Review: The Wind Rises

I don’t normally talk about recently released movies in this blog, but I’m going to make an exception for Hayao Miyazaki’s The Wind Rises. There are very few directors/writers that I will see pretty much anything they make. Miyazaki and now Joss Wheadon are the exceptions.

I’ve been a big fan of Hayao Miyazaki since Spirited Away, which remains one of my favorite movies of all time. There are scenes in that movie that are my favorite moments in all movies of all time. It’s not a perfect movie but the parts that work are so good that I can forgive its shortcomings.

The Wind Rises is an interesting tale of a young Japanese aeronautical designer named Jiro in his quest to move Japanese aviation into the big leagues. I rather enjoyed it. It’s not Spirited Away or Howl’s Moving Castle but I love stories about people struggling to solve an intellectual problem; it’s simply a joy to see them work it out. It was wondrous when the movie would show his thought processes, his x-ray view of planes. There is a sweet love story in the movie, which was actually pitch perfect.

I also liked the historical aspect of the film; we saw Japan in the 1920s and 1930s, struggling to find its place in the world and deal with its economic troubles. It made me yearn to go back even though the Tokyo in the film is very different from the one in the movie.  It was interesting how the film tried to deal with the fact Jiro’s designs were effectively for war but I think it tried to take the stance that the artist and scientist design for love of the craft, not for the potential harmful uses of the craft. I think it could have been explored a little bit more.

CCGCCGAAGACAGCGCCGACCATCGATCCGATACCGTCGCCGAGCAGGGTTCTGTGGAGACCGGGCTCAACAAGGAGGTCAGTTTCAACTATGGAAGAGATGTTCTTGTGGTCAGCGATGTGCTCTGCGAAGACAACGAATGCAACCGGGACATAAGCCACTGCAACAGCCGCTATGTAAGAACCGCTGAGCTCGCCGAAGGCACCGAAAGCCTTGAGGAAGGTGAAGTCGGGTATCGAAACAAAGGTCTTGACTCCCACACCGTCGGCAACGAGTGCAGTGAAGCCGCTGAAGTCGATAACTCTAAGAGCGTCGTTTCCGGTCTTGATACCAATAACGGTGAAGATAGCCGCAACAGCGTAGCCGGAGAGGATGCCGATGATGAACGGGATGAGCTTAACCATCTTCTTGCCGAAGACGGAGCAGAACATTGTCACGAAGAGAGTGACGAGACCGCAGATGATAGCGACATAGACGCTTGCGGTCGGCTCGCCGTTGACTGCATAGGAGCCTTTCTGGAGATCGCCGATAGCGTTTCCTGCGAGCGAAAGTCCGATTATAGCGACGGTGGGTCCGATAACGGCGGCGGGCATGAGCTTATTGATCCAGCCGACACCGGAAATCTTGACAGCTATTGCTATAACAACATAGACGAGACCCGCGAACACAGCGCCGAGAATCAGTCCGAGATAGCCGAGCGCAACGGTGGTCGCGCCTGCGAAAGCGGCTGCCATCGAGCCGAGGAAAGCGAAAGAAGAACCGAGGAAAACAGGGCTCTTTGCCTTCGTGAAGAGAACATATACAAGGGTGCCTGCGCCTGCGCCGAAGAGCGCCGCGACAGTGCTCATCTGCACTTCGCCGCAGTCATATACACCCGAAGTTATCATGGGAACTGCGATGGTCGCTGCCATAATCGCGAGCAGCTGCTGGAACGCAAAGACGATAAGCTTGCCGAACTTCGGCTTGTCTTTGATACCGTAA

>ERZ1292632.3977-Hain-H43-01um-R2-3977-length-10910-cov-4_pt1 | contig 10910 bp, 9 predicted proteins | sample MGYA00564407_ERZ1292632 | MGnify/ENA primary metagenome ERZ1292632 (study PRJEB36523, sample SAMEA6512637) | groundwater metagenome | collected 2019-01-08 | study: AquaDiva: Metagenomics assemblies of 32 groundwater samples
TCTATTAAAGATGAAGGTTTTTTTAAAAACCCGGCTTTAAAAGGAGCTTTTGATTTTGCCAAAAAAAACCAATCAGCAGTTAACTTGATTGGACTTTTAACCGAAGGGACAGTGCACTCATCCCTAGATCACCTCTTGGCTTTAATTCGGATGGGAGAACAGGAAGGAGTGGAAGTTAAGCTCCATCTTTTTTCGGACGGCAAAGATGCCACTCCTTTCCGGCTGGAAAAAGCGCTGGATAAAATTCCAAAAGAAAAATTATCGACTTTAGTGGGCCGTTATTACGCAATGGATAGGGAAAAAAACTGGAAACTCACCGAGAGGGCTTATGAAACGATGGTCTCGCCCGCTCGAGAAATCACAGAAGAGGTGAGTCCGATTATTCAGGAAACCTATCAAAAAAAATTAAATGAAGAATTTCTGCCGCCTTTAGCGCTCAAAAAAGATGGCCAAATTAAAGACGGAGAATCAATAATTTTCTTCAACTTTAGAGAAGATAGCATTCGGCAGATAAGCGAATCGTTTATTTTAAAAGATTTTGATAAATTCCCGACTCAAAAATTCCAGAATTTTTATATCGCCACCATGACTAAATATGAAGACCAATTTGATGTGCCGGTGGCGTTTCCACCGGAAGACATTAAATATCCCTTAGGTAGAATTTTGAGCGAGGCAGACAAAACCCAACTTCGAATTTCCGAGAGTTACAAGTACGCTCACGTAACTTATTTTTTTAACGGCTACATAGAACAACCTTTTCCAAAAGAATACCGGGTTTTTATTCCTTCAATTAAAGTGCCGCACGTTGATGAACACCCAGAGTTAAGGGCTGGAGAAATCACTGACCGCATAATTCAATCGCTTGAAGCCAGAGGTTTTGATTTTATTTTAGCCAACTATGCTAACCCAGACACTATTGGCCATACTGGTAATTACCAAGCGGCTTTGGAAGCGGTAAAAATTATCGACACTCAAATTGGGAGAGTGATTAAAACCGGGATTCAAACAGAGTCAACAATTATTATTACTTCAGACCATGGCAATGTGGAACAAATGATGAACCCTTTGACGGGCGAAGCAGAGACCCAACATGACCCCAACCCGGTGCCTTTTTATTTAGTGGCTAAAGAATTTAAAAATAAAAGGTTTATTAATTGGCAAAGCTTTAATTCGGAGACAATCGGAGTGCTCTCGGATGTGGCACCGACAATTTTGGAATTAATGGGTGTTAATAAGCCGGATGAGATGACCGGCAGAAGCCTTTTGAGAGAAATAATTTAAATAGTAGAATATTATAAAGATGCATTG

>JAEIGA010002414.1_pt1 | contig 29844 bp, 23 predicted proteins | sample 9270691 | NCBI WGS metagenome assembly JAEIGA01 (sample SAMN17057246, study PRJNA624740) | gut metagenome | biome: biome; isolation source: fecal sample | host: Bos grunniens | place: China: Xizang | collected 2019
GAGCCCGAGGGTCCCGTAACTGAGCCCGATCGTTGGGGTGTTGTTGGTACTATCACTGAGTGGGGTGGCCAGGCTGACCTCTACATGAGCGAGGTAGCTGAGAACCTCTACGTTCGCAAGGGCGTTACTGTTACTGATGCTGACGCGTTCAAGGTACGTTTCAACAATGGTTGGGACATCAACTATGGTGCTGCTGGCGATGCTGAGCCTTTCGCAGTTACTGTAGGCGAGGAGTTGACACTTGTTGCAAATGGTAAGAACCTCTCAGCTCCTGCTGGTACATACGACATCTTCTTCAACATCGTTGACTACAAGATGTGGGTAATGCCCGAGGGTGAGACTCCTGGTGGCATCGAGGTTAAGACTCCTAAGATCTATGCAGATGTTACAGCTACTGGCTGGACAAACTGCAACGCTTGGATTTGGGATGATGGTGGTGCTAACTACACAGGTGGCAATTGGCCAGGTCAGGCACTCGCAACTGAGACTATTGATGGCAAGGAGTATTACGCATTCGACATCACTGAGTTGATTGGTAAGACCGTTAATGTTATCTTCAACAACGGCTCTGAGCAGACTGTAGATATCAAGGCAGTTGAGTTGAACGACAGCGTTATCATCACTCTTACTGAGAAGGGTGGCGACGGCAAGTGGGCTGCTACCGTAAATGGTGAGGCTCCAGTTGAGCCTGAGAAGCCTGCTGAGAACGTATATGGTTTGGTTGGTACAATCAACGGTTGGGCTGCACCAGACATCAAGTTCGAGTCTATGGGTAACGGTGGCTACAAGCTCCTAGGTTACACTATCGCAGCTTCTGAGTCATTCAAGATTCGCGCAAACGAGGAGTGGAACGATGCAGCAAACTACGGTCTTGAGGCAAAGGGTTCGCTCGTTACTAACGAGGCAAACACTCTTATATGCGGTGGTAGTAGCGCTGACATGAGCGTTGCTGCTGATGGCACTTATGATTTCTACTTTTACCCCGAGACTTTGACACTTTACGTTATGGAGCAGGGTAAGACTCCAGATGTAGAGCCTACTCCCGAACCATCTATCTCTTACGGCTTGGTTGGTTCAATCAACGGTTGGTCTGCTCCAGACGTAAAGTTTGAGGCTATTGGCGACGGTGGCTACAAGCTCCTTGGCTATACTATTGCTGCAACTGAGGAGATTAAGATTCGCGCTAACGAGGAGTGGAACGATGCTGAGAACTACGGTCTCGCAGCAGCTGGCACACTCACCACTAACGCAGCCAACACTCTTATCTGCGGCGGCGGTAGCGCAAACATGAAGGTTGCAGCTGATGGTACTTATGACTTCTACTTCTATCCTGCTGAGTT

The movie isn’t full of fantasy as other Miyazaki films, which I’m partial to in Spirited Away. But there was an element of the fantastical. There are dream sequences where Jiro meets a famous Italian aeronautical designer Caproni. They are a little jarring but Caproni is kinda of a fun character with his crazy giant planes.

One thing that really struck me in this film along with Miyazaki’s others is the role of transportation. While this movie is about airplanes, there is so much focus on other forms of travel: train, boat, and bus. Spirited Away has an incredible train sequence. I feel that it’s more than just a device to move characters from one place to another; as a writer and director, Miyazaki doesn’t have to show those in between scenes if he didn’t want. I think he’s making a comment about the beauty and loneliness of travel, how it’s such a pervasive aspect of modern life, even in 1910-1930s Japan. I have come to love his transportation sequences even more than his natural ones (which make me yearn for hiking!).

Anyway, now I have to watch all the Miyazaki films that I haven’t seen.


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